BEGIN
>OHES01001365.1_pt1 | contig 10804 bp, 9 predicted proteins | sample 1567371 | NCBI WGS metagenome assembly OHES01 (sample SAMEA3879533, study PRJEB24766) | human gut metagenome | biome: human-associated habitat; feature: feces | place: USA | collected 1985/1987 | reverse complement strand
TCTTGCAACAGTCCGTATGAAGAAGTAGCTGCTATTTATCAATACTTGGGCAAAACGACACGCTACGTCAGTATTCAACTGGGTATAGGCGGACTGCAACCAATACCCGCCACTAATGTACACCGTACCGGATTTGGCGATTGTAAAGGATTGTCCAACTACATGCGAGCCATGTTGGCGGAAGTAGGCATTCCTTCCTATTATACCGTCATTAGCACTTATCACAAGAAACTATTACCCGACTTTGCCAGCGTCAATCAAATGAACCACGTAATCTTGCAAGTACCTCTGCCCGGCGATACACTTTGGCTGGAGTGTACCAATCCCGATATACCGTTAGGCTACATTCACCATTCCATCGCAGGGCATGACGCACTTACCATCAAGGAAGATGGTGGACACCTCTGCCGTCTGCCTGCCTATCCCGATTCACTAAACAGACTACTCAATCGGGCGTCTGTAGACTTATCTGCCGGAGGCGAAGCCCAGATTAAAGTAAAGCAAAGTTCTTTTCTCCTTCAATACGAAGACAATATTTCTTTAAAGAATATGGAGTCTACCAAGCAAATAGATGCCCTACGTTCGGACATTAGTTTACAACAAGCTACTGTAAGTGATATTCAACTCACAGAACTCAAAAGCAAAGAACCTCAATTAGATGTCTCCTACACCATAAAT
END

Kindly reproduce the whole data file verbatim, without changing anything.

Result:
>OHES01001365.1_pt1 | contig 10804 bp, 9 predicted proteins | sample 1567371 | NCBI WGS metagenome assembly OHES01 (sample SAMEA3879533, study PRJEB24766) | human gut metagenome | biome: human-associated habitat; feature: feces | place: USA | collected 1985/1987 | reverse complement strand
TCTTGCAACAGTCCGTATGAAGAAGTAGCTGCTATTTATCAATACTTGGGCAAAACGACACGCTACGTCAGTATTCAACTGGGTATAGGCGGACTGCAACCAATACCCGCCACTAATGTACACCGTACCGGATTTGGCGATTGTAAAGGATTGTCCAACTACATGCGAGCCATGTTGGCGGAAGTAGGCATTCCTTCCTATTATACCGTCATTAGCACTTATCACAAGAAACTATTACCCGACTTTGCCAGCGTCAATCAAATGAACCACGTAATCTTGCAAGTACCTCTGCCCGGCGATACACTTTGGCTGGAGTGTACCAATCCCGATATACCGTTAGGCTACATTCACCATTCCATCGCAGGGCATGACGCACTTACCATCAAGGAAGATGGTGGACACCTCTGCCGTCTGCCTGCCTATCCCGATTCACTAAACAGACTACTCAATCGGGCGTCTGTAGACTTATCTGCCGGAGGCGAAGCCCAGATTAAAGTAAAGCAAAGTTCTTTTCTCCTTCAATACGAAGACAATATTTCTTTAAAGAATATGGAGTCTACCAAGCAAATAGATGCCCTACGTTCGGACATTAGTTTACAACAAGCTACTGTAAGTGATATTCAACTCACAGAACTCAAAAGCAAAGAACCTCAATTAGATGTCTCCTACACCATAAAT